In November, 2014, the Montoya family’s dog Blue was having problems. “He was showing signs for about a week,” Vera Montoya said. “He lost his appetite and stopped eating. I thought he might have eaten some of the kids’ Halloween candy. But then he didn’t eat for two days and he had a fever. Then he had a seizure. “
Mrs. Montoya, who was not working at the time, said that she didn’t have pet insurance and not much money to spend. “I felt kind of helpless. I didn’t want to take him to the hospital, knowing I didn’t have any way to pay for it. I didn’t know then that there were places that offer people financial aid in those situations.”
But Blue, a pitbull, was shaking and feverish. So she took him to an emergency hospital near her home in Santa Ana. “They took x-rays and found a small piece of metal that had punctured his intestine. And they told me that he needed emergency surgery.”
Vera told the doctor that she could not pay a surgical bill. He told her he would not do the surgeryH and he gave her the names of hospitals that he thought could help. The next day, she took Blue to one of the hospitals. The doctor said he could not do the surgery without payment and wanted $70 for the consultation. “It was kind of hard right there,” she said.
In the meantime, she had gotten a call from one of the other hospitals – Mesa West Pet Hospital in Costa Mesa. “They said that they could treat Blue. So we rushed right over there. The doctor took him in to emergency surgery and she did what she could for him. She found a piece of metal and we tried to figure out what it was. After careful consideration, I think it was from a spiked collar we had bought for him but never used. It was hanging on a door knob and one of the spikes was missing. He loved to chew on anything he could get ahold of and we think he chewed on the collar and swallowed it.”
The hospital suggested seeking Angel Fund help. Vera filled out the forms and was granted nearly $500 in assistance. She is grateful for the help that gave Blue a chance to live.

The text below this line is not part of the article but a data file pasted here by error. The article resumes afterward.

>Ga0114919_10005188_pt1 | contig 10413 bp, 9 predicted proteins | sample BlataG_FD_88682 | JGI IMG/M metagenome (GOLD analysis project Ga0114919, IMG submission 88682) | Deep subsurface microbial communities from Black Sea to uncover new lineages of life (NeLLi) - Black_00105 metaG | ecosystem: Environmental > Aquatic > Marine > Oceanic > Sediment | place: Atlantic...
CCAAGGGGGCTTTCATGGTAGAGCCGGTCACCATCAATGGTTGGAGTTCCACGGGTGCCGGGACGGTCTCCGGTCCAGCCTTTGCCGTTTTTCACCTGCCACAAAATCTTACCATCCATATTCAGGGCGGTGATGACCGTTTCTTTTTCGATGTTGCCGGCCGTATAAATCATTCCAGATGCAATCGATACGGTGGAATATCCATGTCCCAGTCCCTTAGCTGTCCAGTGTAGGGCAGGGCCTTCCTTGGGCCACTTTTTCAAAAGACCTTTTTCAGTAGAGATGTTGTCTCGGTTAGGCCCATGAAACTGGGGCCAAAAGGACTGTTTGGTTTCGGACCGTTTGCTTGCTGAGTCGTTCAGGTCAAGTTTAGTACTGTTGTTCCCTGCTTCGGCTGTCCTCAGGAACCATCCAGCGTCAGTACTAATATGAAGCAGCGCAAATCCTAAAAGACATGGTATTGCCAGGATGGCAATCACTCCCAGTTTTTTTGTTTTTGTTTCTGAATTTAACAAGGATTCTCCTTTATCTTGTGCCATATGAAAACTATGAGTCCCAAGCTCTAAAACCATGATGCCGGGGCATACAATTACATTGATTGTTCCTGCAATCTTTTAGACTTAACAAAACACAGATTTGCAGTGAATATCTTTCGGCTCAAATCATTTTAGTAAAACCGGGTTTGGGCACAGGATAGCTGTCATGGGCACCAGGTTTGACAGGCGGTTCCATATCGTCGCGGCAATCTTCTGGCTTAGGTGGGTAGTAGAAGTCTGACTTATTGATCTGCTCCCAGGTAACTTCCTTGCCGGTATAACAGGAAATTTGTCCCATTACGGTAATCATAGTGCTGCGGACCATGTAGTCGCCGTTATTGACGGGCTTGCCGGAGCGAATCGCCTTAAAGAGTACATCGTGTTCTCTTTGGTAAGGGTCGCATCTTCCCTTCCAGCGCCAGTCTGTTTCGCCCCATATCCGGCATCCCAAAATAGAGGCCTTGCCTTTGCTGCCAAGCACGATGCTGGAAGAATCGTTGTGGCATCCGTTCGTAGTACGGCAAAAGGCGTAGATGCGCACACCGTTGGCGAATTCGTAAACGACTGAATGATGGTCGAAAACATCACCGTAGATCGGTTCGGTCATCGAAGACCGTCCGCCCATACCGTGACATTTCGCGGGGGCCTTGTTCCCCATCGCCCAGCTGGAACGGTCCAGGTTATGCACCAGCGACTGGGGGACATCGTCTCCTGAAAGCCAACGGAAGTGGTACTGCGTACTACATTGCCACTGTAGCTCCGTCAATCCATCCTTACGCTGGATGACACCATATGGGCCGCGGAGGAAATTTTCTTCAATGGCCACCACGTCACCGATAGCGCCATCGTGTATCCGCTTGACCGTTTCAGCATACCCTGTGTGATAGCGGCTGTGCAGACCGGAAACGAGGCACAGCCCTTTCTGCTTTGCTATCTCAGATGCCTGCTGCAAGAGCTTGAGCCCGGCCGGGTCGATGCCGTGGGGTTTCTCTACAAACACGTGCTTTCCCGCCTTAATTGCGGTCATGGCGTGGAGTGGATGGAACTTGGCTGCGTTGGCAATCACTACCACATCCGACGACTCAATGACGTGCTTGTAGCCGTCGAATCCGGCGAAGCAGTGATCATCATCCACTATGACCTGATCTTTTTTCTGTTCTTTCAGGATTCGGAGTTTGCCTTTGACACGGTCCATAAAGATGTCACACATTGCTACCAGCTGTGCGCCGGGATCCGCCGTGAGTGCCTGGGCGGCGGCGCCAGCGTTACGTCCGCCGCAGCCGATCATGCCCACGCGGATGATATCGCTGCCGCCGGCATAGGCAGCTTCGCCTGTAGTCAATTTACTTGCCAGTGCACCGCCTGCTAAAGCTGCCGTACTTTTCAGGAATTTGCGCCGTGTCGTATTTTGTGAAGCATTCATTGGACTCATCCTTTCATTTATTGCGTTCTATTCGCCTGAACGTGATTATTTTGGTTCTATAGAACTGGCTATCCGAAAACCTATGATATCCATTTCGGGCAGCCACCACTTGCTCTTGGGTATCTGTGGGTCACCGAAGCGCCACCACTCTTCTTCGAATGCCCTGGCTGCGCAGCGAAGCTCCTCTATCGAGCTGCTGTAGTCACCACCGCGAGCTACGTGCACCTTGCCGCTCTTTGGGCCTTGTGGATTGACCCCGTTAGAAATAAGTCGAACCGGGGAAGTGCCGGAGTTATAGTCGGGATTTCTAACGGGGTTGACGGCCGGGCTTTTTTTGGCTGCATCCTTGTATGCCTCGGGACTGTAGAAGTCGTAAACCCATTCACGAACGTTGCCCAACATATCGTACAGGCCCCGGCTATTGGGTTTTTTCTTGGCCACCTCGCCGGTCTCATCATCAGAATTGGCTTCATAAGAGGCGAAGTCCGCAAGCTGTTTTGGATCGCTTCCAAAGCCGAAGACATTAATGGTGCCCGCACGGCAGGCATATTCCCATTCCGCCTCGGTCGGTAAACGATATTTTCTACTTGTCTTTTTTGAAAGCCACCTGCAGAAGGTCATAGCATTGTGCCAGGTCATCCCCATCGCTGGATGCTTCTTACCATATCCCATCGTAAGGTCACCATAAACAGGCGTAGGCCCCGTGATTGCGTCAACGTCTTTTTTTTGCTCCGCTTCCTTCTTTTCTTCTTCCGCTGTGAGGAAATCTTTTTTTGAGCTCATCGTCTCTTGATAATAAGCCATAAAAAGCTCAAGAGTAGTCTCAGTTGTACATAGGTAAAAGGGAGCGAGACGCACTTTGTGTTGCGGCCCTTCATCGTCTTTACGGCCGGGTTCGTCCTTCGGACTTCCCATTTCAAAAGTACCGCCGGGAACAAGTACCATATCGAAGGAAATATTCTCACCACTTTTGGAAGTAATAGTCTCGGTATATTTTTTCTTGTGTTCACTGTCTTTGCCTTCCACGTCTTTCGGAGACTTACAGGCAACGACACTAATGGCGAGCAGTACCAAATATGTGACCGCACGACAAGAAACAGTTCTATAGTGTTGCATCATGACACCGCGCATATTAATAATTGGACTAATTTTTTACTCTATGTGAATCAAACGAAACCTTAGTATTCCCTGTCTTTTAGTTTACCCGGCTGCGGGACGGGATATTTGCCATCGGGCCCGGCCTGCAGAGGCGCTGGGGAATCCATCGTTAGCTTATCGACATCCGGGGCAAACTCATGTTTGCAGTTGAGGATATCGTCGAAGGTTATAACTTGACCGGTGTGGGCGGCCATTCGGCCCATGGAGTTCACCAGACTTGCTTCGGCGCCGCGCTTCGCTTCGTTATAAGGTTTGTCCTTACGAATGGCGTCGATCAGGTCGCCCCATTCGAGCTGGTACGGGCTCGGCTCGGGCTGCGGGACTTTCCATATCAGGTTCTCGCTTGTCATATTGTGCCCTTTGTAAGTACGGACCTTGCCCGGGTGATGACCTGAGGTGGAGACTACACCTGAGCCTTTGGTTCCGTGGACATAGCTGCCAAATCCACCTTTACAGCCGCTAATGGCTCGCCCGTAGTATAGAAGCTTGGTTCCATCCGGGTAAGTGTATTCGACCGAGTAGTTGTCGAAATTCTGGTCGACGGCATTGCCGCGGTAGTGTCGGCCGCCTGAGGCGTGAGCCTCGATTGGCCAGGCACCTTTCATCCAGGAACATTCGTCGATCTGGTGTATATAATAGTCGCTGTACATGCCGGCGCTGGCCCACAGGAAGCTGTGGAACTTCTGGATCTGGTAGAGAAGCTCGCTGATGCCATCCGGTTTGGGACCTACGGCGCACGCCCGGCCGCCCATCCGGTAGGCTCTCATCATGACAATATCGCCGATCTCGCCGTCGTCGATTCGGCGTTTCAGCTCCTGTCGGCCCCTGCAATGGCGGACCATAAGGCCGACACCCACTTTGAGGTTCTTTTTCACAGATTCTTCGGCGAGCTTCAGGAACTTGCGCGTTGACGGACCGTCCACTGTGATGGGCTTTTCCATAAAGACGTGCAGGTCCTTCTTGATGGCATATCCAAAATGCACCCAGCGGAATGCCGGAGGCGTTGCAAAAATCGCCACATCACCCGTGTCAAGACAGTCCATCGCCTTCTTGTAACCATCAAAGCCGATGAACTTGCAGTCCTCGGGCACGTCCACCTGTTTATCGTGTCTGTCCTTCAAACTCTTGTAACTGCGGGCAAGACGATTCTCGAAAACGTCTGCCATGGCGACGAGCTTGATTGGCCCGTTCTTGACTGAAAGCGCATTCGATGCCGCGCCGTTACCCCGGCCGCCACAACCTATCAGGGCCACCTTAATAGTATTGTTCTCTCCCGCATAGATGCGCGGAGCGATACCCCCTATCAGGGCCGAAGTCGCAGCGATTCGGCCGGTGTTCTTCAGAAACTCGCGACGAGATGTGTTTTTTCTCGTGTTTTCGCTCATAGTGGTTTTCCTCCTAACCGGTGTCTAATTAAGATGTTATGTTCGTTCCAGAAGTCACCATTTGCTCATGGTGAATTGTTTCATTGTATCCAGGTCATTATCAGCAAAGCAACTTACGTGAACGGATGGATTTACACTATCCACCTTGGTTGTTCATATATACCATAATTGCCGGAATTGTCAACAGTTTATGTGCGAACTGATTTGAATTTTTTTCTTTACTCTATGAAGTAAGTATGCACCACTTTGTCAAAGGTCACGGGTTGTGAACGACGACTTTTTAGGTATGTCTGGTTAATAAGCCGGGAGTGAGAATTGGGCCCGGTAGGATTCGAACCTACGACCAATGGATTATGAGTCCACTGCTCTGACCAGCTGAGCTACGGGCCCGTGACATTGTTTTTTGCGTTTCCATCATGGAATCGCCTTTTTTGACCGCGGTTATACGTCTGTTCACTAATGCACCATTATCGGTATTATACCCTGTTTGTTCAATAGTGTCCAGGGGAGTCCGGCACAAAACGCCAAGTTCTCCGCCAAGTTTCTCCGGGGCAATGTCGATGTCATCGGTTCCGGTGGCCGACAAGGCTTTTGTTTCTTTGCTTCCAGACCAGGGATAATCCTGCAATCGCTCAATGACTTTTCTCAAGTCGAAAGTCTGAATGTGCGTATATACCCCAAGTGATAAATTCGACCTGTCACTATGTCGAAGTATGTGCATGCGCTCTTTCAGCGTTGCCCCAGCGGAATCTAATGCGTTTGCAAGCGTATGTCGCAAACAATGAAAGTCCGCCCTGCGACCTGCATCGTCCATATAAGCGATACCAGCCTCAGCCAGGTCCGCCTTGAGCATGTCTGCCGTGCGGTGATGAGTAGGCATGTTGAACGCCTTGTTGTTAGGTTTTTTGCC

The hospital did not have 24-hour staffing so Vera was told that she should take Blue home at night and bring him back in the morning. “The first night, we brought him home on a gurney because he was heavily medicated. . . . He woke up at 4 a.m. and I offered him some water but he didn’t want a drink. The next morning he seemed to have bounced back – very resilient. He seemed almost himself but he was weak. We took him to the clinic and he looked at me like he didn’t want me to leave him. I was planning to pick him up and bring him home later that afternoon.
“But at 2 o’clock I got a call from the clinic. The doctor said: ‘He didn’t make it.’ She said he had had a seizure and didn’t survive.”
Today the Montoya family has another dog, a Rottweiler-pit bull mix. “We got the dog because my five children were so heart broken. We mourned for several weeks and it just seemed like we couldn’t get past it. We’d never had to deal with death before and it was so hard. I got the new dog to try to help us recover. It’s still a very hard thing to discuss.
“Blue slept in my oldest daughter’s bed. He was close with the entire family. When I was pregnant with my two-year-old, he knew it and when I came home from the hospital, he was very welcoming of the baby.”
Vera now is employed in a medical office and her husband, Bladimir, works in maintenance and as a janitor. Their five children range in age from 2 to 20.
“In my culture we celebrate Day of the Dead,” Vera said. “So it was ironic that it was on November first [when Pulse initially contacted her]. And I thought it was really surprising because I was doing the best I could to remember Blue – all the wonderful things about him.”